It is not known which of the chantry properties were the six that had been burnt, but it is possible to determine the position of chantry properties in general from the 1573 town survey. Since the survey does not mention whether burnt or not in relation to any of the chantry properties, it is clear that these burnt tenements acquired by Henry Edes must have been additional to the six non-chantry properties which the survey does mention as having been burnt. Assuming that the chantry tenements affected by the fire were most likely to have been in the area where all other reported damage had taken place, this would be in the northern section of the old High Street, below Church Street on the west and Cow Lane (now Park Street) on the east. On the west side, below Church Street, there were only three chantry properties used as dwelling houses. Two of them were in the immediate vicinity of the mill, while the third was on the site of present day nos. 13/14 High Street. On the east side, below the old Cow Lane, there were three chantry properties on the site of present day nos. 115, 117, and 118.
The difference of time between the date of the postscript to Henry Edes' lease of 1566, the report of houses 'late' burnt in the survey of 1573 and of the commission enquiry into priory lands in 1576 is not greatly significant for, as may be seen from Yowle's evidence, the cost of rebuilding could be considerable and few townsmen could afford to go about it so rapidly as circumstances had obliged Yowle to do. Edes' court case in 1569 shows how reluctant landlords were to set about re-building.
Indeed, the next town survey, in 1591, shows that of the six properties reported in 1573 as 'decayed by fire', at least four were still in the same condition (PRO DL42/117). In one case the 1591 survey makes explicit that the 'void plot of ground late burned' (1573) was the site of a building 'whereon sometime a house stood'. Even as late as 1609 a further town survey describes one of these same houses as 'lately burned'. Restoration and re-edification was a delayed and expensive process in days when no insurance companies were to hand to meet the costs of rebuilding.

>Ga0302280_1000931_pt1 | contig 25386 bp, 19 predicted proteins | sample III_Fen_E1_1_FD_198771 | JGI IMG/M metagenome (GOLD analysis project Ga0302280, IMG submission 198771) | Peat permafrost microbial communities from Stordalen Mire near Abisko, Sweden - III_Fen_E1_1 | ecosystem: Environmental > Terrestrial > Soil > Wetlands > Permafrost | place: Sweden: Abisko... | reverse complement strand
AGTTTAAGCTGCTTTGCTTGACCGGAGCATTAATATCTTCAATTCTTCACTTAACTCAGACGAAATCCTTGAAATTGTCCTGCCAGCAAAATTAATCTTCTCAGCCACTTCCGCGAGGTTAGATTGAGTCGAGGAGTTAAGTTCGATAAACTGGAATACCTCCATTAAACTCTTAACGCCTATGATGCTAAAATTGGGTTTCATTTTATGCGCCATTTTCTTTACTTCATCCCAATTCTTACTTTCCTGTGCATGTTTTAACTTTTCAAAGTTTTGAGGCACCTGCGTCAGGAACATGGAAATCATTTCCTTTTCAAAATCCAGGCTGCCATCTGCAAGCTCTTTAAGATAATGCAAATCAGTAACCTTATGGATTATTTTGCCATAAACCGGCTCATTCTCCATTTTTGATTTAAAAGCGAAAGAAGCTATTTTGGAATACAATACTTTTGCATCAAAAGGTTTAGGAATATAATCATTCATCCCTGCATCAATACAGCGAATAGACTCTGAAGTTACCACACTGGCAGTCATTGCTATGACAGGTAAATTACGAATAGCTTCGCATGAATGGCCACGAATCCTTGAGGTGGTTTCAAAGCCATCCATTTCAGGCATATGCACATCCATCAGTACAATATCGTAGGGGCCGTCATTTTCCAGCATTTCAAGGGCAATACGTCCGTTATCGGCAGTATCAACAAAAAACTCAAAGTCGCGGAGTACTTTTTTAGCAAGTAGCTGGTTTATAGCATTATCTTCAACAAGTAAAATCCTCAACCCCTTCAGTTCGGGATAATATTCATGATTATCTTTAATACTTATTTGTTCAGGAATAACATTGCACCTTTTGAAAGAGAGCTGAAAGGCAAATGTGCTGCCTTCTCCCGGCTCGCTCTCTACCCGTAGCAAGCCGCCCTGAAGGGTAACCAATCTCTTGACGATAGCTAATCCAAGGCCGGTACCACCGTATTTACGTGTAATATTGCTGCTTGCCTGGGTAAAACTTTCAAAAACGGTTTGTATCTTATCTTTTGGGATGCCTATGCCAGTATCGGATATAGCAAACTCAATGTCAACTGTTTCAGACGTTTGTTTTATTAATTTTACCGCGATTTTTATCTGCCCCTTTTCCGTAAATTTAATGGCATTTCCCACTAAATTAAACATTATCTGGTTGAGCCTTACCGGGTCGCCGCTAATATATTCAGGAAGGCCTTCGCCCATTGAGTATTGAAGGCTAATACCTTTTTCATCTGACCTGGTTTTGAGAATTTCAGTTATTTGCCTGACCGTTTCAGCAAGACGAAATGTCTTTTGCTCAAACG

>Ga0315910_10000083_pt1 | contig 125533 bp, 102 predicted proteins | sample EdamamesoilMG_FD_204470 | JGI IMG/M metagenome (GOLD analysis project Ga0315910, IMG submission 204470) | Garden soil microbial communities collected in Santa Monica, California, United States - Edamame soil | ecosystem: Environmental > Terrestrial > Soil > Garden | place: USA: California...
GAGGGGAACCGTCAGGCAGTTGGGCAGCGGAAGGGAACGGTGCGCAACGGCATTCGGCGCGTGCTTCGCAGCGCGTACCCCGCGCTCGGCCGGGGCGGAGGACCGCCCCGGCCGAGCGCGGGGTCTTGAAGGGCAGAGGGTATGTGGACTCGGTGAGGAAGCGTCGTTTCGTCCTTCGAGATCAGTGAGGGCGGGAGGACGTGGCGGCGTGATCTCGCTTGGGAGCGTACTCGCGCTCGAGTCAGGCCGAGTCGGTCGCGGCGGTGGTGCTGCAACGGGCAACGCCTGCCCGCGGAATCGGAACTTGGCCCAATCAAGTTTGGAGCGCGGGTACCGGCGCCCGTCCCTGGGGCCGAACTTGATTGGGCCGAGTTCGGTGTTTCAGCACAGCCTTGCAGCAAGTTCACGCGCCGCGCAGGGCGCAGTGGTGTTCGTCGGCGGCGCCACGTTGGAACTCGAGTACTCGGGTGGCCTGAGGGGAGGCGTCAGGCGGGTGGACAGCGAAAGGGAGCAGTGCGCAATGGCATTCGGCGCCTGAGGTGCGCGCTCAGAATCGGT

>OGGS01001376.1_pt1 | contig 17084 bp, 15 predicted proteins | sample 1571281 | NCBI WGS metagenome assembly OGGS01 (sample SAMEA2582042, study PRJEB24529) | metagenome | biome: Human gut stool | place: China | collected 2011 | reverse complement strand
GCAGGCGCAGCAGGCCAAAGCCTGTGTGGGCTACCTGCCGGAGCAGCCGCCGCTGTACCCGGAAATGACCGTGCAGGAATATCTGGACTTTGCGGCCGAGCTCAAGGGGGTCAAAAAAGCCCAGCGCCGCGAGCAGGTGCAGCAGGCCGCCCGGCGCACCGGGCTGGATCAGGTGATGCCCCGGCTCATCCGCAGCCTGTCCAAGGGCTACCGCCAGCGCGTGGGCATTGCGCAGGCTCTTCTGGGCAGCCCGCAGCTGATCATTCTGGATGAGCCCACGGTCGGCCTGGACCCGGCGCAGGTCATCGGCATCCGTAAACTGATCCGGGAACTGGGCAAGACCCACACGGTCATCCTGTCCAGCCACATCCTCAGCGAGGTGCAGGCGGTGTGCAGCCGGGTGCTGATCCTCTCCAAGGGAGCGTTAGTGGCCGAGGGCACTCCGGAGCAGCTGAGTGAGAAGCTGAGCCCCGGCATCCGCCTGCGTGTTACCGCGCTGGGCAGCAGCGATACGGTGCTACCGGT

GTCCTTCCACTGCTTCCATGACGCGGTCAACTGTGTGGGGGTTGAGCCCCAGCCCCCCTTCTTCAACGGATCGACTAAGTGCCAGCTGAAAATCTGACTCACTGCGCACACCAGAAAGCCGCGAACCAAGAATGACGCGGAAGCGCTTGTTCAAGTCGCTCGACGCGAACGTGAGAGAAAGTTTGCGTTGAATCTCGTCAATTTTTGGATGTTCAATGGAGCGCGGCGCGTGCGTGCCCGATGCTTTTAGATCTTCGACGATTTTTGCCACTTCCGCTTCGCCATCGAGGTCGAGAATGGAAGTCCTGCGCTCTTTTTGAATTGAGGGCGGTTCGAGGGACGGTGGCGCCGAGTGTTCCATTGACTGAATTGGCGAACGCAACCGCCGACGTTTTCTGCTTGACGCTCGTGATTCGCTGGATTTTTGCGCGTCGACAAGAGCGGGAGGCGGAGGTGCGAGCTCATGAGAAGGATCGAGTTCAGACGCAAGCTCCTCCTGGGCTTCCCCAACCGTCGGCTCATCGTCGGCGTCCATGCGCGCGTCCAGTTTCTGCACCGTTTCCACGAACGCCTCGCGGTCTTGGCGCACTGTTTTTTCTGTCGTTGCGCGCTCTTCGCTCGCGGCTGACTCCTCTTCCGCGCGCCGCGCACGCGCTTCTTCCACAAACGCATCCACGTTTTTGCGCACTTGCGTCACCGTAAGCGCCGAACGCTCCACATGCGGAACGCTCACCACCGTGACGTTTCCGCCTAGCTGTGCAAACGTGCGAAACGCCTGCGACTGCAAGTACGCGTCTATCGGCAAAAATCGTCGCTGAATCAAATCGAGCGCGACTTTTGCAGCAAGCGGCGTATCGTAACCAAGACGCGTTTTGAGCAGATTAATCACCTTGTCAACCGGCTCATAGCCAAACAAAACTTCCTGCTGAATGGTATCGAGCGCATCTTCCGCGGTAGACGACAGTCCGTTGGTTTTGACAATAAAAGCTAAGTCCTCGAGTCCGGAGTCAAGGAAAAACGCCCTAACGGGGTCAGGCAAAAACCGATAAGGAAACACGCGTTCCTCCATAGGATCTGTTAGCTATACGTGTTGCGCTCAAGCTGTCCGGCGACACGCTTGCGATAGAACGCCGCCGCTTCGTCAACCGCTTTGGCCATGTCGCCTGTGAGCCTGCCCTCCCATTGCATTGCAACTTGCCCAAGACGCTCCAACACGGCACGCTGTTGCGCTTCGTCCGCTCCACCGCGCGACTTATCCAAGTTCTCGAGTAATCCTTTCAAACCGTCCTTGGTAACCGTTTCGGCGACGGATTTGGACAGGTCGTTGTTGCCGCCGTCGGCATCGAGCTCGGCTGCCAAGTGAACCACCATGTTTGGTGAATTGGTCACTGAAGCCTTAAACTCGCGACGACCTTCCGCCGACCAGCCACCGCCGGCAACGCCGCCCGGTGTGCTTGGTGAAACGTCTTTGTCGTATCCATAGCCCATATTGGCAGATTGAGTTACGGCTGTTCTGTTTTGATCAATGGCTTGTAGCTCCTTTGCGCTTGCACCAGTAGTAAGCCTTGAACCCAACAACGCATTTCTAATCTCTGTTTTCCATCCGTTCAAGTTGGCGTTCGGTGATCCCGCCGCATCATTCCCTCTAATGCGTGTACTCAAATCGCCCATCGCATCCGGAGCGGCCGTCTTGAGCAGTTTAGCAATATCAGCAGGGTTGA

With the six chantry properties the total of houses burned has now increased to fourteen. In addition, there exists a set of surveys and rent rolls for the estate of the Hungerford family (at that time Sir Walter Hungerford Kt.). This estate was known as the manor of Hungerford Engleford (or Englefield). There is extant a manorial survey of 1583 which records two more instances of houses 'lately burned' that were not mentioned in the town survey. Both of these were at the northern end of the town. In one of the two cases some rebuilding had taken place, for the entry reads: 'one cottage lately burned and a backside . . . whereon is now a dwelling house builded' (Wilts RO 442/1).
Additional, but rather more circumstantial, evidence of the extent of the fire damage may be evinced by the Hungerford Engleford court rolls, which reveal a sharp concern for fire regulations to be observed by the tenants. These court rolls do not exist for the period suggested above as the probable date of the fire, but when they recommence at a court held in April 1593 it was presented that Thomas Curr lit fires in his house without a chimney or "flewe"'. For this he was threatened with loss of his customary tenancy in the premises. In the following year it was ordered that William Parre should not make a fire in his tenement called 'le bakehouse' without a chimney or flue on pain of his loss of the tenancy. George Burrowe was likewise warned to make himself a chimney or flue, the lord granting him an elm tree for the purpose. In the next court roll it was presented that George Burrowe still had not made himself a chimney or flue in his house nor in the section of it which he had sub-let to his mother-in-law. Accordingly, he was adjudged to have forfeited his tenancy (Wilts RO 490/1539).
These presentments and orders suggest an alertness to the dangers of fire which had impressed itself on the minds of the jurors and of the lord's steward alike. Indeed, since no similar presentments occur in other Hungerford Engleford court rolls, neither earlier in the century, nor later in the next century, it may be assumed that their incidence at this particular date was a result of men's memories, even some twenty-five years or more later, being still vivid of the great fire which had caused so much damage and incidentally had impressed a visiting poet.
Another remarkable instance of the length of time with which the memory of natural disasters remained impressed upon men's minds may be seen in a landlord and tenant court case in Hungerford in 1610. The case also illustrates how slowly rebuilding after such a disaster could proceed. In this case (PRO C2/Jas I/M20/9) the landlord complained that his lessee had agreed to repair the building if the landlord would provide the timber. This the landlord says he did 'to the amount of 20 tons at least'. The tenant then proceeded to work on the timber on what we would nowadays call a do-it-yourself basis, making a frame or fabric of the timber. He pulled down a greater part of the roof which was at that time covered with tiles, together with one double chimney, 'intending to re-edify the house', but suddenly all work stopped. The landlord complained that the tenant